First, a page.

China’s New Tariff Law: Consolidating and Codifying Existing Tariff Regulations

Posted by Written by Arendse Huld Reading Time: 6 minutes

China’s new Tariff Law consolidates rules on import and export duties that were previously implemented via several legal documents and makes important clarifications and additions to prior regulations. Among other changes, it stipulates provisions for the Chinese government to impose counter-tariffs on imported goods, codifying these powers into law for the first time. We outline all the notable updates to the China Tariff Law and discuss the implications for the country’ current trade relations. 

On April 26, 2024, the National People’s Congress (NPC), China’s legislature, adopted the Tariff Law of the People’s Republic of China (the “Tariff Law”) after several rounds of revisions.

The new Tariff Law will replace the Import and Export Tariff Regulations of the People’s Republic of China, which fall under the purview of the State Council, and adopts many of its provisions.

Notably, the Tariff Law is not a simple upgrade of the content in the Import and Export Tariff Regulations. Instead, it explicitly clarifies the content related to tariff collection that is currently scattered across various measures and announcements and organizes it into legal provisions. For example, the new Tariff Law importantly codifies the means for the Chinese government to impose anti-dumping and countervailing duties on trade partners.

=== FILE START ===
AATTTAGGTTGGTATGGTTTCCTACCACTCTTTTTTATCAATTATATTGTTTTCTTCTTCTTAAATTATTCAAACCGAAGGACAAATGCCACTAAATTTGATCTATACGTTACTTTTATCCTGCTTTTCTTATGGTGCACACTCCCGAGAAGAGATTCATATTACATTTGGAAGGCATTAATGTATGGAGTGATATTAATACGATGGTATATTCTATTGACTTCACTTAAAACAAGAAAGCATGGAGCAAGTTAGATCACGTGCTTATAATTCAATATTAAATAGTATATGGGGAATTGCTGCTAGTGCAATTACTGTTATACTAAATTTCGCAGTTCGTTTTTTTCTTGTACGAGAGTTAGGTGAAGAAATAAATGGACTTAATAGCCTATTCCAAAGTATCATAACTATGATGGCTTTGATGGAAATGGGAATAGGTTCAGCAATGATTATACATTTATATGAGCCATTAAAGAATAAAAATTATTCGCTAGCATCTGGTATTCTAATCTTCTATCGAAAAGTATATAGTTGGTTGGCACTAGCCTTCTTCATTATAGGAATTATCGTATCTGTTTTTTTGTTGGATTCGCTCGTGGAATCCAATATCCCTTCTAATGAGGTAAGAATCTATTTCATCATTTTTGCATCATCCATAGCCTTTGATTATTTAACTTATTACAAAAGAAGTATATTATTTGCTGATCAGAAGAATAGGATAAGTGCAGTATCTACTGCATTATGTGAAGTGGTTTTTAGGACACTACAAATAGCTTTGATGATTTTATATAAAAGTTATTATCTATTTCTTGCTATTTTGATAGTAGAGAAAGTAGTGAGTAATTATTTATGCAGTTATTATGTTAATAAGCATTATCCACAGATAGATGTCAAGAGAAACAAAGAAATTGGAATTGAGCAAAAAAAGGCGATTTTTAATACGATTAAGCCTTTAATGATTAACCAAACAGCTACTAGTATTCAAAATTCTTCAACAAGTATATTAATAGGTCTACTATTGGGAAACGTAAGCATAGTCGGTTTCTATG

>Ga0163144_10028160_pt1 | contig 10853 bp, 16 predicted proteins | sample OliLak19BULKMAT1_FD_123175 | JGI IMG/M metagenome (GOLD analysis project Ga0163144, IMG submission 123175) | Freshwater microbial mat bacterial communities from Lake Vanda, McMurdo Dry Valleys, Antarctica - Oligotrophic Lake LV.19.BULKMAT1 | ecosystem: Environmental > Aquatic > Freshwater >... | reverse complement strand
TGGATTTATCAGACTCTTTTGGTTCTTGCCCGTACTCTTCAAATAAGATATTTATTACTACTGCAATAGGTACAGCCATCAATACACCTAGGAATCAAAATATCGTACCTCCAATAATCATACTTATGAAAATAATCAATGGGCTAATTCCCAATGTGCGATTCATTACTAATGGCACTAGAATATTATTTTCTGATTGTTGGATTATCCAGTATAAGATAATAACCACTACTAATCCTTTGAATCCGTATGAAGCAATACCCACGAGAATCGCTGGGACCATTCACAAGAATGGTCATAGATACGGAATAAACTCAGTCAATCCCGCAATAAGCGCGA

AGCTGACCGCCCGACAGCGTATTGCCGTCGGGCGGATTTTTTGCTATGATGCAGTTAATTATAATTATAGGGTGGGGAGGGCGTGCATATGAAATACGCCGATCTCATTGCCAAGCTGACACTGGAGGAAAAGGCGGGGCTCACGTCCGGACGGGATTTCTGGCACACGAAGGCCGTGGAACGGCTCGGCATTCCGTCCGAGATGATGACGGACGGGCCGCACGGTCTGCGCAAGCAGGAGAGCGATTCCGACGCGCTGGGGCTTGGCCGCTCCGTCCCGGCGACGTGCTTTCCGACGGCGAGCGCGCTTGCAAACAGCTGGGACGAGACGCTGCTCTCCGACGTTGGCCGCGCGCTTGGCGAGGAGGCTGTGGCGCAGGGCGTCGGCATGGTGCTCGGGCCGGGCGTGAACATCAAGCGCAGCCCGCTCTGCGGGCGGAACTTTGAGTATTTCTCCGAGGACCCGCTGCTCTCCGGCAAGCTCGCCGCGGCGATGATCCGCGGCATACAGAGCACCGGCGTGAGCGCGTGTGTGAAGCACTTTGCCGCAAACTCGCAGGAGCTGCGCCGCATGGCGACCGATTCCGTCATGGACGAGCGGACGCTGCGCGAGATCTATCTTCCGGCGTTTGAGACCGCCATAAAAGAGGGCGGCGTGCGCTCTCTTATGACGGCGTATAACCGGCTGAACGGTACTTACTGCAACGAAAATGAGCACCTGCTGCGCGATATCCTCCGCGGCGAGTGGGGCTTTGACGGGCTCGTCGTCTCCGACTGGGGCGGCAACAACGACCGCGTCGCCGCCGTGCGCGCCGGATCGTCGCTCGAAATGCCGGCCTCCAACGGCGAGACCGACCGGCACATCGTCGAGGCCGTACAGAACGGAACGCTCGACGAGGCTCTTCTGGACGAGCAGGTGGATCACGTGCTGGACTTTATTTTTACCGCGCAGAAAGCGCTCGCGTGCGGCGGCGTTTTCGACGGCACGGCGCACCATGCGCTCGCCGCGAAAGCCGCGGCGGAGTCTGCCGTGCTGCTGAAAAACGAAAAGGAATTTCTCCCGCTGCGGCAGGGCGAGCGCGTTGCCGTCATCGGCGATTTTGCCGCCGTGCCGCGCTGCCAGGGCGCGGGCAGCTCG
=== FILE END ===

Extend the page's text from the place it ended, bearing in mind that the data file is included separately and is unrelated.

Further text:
Previously, Chinese law had not stipulated legislative powers to implement countervailing tariffs, although China was nonetheless able to impose counter-tariffs on trade partners through other means.

China’s new Tariff Law comes into effect on December 1, 2024.

Noteworthy changes in the Tariff Law

China’s Tariff Law elevates several existing provisions and practices to the level of law. For instance, Article 3 of the Tariff Law clarifies the obligations of cross-border e-commerce platforms for tariff withholding and implementing consolidated taxation.

The Tariff Law also solidifies the rules and regulations on the origin of goods, stipulating that the application of tariff rates shall comply with the corresponding rules of origin. Although this has been previously implemented in practice, it is the first time this has been codified into law.

Customs authorities are now also explicitly empowered to confirm the amount of tax payable within three years from the date of payment or release of goods by taxpayers or withholding agents. This limitation does not apply to smuggling offenses.

Other major changes to the tariff regulations in the Tariff Law include:

  • The deadline for taxpayers to apply for the refund of overpaid taxes has been extended to three years, up from one year.
  • Force majeure has been added as a circumstance in which the re-export or re-import of goods is exempt from customs duties. Previously, only goods that were re-exported or re-imported “due to quality or specification reasons” could be exempt from customs duties, which could be difficult to prove for traders. The addition of a force majeure will allow traders who need to re-import or re-export due to reasons, such as sudden changes in overseas trade policies, market conditions, or suspension of shipments, to be exempt from customs duties (re-exports of goods in their original condition can be exempt from export duties for up to one year from the date they were initially imported).